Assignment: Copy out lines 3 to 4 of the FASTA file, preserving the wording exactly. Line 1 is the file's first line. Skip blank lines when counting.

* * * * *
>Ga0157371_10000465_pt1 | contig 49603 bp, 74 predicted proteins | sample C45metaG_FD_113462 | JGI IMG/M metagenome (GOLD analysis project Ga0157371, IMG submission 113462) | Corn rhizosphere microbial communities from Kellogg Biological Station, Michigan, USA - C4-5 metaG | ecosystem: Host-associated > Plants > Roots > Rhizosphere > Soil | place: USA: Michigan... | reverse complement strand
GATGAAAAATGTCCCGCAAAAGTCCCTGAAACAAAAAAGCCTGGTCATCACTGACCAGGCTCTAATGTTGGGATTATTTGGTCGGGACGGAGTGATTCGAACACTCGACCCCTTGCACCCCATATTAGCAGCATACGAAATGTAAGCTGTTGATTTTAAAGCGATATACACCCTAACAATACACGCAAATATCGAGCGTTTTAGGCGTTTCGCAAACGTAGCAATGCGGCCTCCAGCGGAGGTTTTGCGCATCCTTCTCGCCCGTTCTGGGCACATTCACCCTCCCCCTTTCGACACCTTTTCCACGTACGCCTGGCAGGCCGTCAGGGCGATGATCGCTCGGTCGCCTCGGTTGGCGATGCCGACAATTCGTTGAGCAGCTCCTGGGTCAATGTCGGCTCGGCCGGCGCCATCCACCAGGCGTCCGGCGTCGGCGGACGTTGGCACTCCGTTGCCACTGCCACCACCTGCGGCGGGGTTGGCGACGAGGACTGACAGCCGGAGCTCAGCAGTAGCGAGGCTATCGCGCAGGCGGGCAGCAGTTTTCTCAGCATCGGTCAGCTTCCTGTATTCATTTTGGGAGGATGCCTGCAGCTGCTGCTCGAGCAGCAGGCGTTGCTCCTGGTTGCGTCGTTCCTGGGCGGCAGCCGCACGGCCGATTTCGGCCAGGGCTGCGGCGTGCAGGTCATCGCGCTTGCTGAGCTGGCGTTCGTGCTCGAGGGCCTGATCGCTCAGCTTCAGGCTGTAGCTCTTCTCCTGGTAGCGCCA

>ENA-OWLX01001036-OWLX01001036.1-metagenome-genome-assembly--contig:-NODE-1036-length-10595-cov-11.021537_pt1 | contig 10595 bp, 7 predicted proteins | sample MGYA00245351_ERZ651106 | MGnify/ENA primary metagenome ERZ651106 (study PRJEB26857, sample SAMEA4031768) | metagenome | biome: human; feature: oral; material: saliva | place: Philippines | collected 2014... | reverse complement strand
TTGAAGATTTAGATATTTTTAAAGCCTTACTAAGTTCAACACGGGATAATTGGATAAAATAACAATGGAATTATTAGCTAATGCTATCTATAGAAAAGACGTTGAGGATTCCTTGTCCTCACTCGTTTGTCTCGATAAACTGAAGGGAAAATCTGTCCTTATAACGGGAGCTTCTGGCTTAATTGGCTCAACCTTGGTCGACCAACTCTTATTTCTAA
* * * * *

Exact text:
>ENA-OWLX01001036-OWLX01001036.1-metagenome-genome-assembly--contig:-NODE-1036-length-10595-cov-11.021537_pt1 | contig 10595 bp, 7 predicted proteins | sample MGYA00245351_ERZ651106 | MGnify/ENA primary metagenome ERZ651106 (study PRJEB26857, sample SAMEA4031768) | metagenome | biome: human; feature: oral; material: saliva | place: Philippines | collected 2014... | reverse complement strand
TTGAAGATTTAGATATTTTTAAAGCCTTACTAAGTTCAACACGGGATAATTGGATAAAATAACAATGGAATTATTAGCTAATGCTATCTATAGAAAAGACGTTGAGGATTCCTTGTCCTCACTCGTTTGTCTCGATAAACTGAAGGGAAAATCTGTCCTTATAACGGGAGCTTCTGGCTTAATTGGCTCAACCTTGGTCGACCAACTCTTATTTCTAA